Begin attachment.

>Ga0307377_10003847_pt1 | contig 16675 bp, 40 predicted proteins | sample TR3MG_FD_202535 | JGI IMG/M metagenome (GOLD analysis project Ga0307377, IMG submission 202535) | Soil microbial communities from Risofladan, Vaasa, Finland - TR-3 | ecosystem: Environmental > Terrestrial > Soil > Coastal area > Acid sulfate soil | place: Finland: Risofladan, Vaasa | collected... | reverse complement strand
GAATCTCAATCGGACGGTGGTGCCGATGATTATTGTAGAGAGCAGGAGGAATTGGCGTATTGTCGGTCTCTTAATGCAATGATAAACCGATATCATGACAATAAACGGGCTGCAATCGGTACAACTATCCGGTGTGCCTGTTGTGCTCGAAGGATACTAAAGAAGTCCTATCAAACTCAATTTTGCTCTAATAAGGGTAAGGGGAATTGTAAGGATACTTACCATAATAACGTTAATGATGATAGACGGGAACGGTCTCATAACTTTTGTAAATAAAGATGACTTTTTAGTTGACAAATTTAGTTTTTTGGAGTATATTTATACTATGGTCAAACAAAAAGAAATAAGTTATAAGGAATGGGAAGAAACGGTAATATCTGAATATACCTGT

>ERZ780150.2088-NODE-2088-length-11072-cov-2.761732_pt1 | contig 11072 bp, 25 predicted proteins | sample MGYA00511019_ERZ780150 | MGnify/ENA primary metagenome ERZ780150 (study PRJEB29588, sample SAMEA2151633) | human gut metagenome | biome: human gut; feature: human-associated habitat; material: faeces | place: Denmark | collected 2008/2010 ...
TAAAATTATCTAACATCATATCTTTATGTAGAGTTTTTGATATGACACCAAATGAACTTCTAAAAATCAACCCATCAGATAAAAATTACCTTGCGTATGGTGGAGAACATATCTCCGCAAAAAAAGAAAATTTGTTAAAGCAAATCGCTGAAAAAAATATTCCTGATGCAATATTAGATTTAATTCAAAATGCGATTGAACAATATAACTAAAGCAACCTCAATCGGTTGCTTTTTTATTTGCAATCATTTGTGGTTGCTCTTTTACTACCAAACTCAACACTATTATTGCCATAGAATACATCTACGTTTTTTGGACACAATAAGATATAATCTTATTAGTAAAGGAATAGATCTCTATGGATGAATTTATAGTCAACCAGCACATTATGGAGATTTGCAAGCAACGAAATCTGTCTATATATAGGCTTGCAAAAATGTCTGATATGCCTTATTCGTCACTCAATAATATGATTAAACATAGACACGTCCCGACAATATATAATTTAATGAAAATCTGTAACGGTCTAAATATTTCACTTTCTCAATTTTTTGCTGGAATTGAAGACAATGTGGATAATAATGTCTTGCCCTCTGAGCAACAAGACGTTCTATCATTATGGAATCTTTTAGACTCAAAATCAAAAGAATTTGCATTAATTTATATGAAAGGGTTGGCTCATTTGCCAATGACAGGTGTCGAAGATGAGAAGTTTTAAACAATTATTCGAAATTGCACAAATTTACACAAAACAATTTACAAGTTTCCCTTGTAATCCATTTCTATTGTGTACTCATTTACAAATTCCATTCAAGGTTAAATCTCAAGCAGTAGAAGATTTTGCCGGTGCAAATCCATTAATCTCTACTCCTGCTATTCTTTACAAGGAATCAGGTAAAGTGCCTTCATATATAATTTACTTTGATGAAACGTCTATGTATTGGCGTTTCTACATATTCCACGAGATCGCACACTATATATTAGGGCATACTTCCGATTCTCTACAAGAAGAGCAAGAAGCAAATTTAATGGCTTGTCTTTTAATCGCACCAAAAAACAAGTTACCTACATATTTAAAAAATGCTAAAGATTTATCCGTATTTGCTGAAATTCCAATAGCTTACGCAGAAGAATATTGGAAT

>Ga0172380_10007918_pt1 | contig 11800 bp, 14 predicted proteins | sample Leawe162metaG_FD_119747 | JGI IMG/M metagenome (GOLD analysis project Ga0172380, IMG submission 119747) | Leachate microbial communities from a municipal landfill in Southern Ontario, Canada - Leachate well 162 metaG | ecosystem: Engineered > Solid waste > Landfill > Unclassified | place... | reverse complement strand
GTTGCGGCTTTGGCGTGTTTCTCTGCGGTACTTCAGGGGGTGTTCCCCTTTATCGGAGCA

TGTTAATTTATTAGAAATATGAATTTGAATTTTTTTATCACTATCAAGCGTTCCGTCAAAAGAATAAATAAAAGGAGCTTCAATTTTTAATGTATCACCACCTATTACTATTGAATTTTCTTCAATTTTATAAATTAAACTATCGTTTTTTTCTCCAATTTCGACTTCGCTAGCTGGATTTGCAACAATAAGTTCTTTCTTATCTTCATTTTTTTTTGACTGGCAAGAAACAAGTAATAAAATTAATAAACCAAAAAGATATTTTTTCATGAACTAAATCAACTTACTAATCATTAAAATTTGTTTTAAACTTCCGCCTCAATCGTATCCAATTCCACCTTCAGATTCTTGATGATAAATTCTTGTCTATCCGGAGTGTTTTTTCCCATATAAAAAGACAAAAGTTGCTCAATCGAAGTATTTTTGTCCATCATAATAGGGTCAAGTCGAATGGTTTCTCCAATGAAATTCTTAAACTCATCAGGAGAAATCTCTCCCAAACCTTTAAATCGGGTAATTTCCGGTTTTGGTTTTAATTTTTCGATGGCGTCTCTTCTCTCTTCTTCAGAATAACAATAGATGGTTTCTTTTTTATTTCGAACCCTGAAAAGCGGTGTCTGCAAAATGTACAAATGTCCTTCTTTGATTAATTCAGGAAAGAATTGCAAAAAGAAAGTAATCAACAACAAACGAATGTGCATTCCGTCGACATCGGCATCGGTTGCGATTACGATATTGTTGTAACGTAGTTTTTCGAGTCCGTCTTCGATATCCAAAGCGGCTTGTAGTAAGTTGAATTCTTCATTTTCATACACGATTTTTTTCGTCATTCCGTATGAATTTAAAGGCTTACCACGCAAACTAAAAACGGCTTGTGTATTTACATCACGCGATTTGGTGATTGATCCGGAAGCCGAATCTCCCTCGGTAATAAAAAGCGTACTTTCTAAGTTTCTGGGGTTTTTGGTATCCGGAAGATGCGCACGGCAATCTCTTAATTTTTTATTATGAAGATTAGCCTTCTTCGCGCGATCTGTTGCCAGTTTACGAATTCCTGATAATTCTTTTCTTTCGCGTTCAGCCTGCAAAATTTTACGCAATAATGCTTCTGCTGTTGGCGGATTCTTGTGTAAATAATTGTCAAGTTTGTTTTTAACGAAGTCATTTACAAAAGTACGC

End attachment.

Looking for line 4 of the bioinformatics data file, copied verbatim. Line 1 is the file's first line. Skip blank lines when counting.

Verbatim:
TAAAATTATCTAACATCATATCTTTATGTAGAGTTTTTGATATGACACCAAATGAACTTCTAAAAATCAACCCATCAGATAAAAATTACCTTGCGTATGGTGGAGAACATATCTCCGCAAAAAAAGAAAATTTGTTAAAGCAAATCGCTGAAAAAAATATTCCTGATGCAATATTAGATTTAATTCAAAATGCGATTGAACAATATAACTAAAGCAACCTCAATCGGTTGCTTTTTTATTTGCAATCATTTGTGGTTGCTCTTTTACTACCAAACTCAACACTATTATTGCCATAGAATACATCTACGTTTTTTGGACACAATAAGATATAATCTTATTAGTAAAGGAATAGATCTCTATGGATGAATTTATAGTCAACCAGCACATTATGGAGATTTGCAAGCAACGAAATCTGTCTATATATAGGCTTGCAAAAATGTCTGATATGCCTTATTCGTCACTCAATAATATGATTAAACATAGACACGTCCCGACAATATATAATTTAATGAAAATCTGTAACGGTCTAAATATTTCACTTTCTCAATTTTTTGCTGGAATTGAAGACAATGTGGATAATAATGTCTTGCCCTCTGAGCAACAAGACGTTCTATCATTATGGAATCTTTTAGACTCAAAATCAAAAGAATTTGCATTAATTTATATGAAAGGGTTGGCTCATTTGCCAATGACAGGTGTCGAAGATGAGAAGTTTTAAACAATTATTCGAAATTGCACAAATTTACACAAAACAATTTACAAGTTTCCCTTGTAATCCATTTCTATTGTGTACTCATTTACAAATTCCATTCAAGGTTAAATCTCAAGCAGTAGAAGATTTTGCCGGTGCAAATCCATTAATCTCTACTCCTGCTATTCTTTACAAGGAATCAGGTAAAGTGCCTTCATATATAATTTACTTTGATGAAACGTCTATGTATTGGCGTTTCTACATATTCCACGAGATCGCACACTATATATTAGGGCATACTTCCGATTCTCTACAAGAAGAGCAAGAAGCAAATTTAATGGCTTGTCTTTTAATCGCACCAAAAAACAAGTTACCTACATATTTAAAAAATGCTAAAGATTTATCCGTATTTGCTGAAATTCCAATAGCTTACGCAGAAGAATATTGGAAT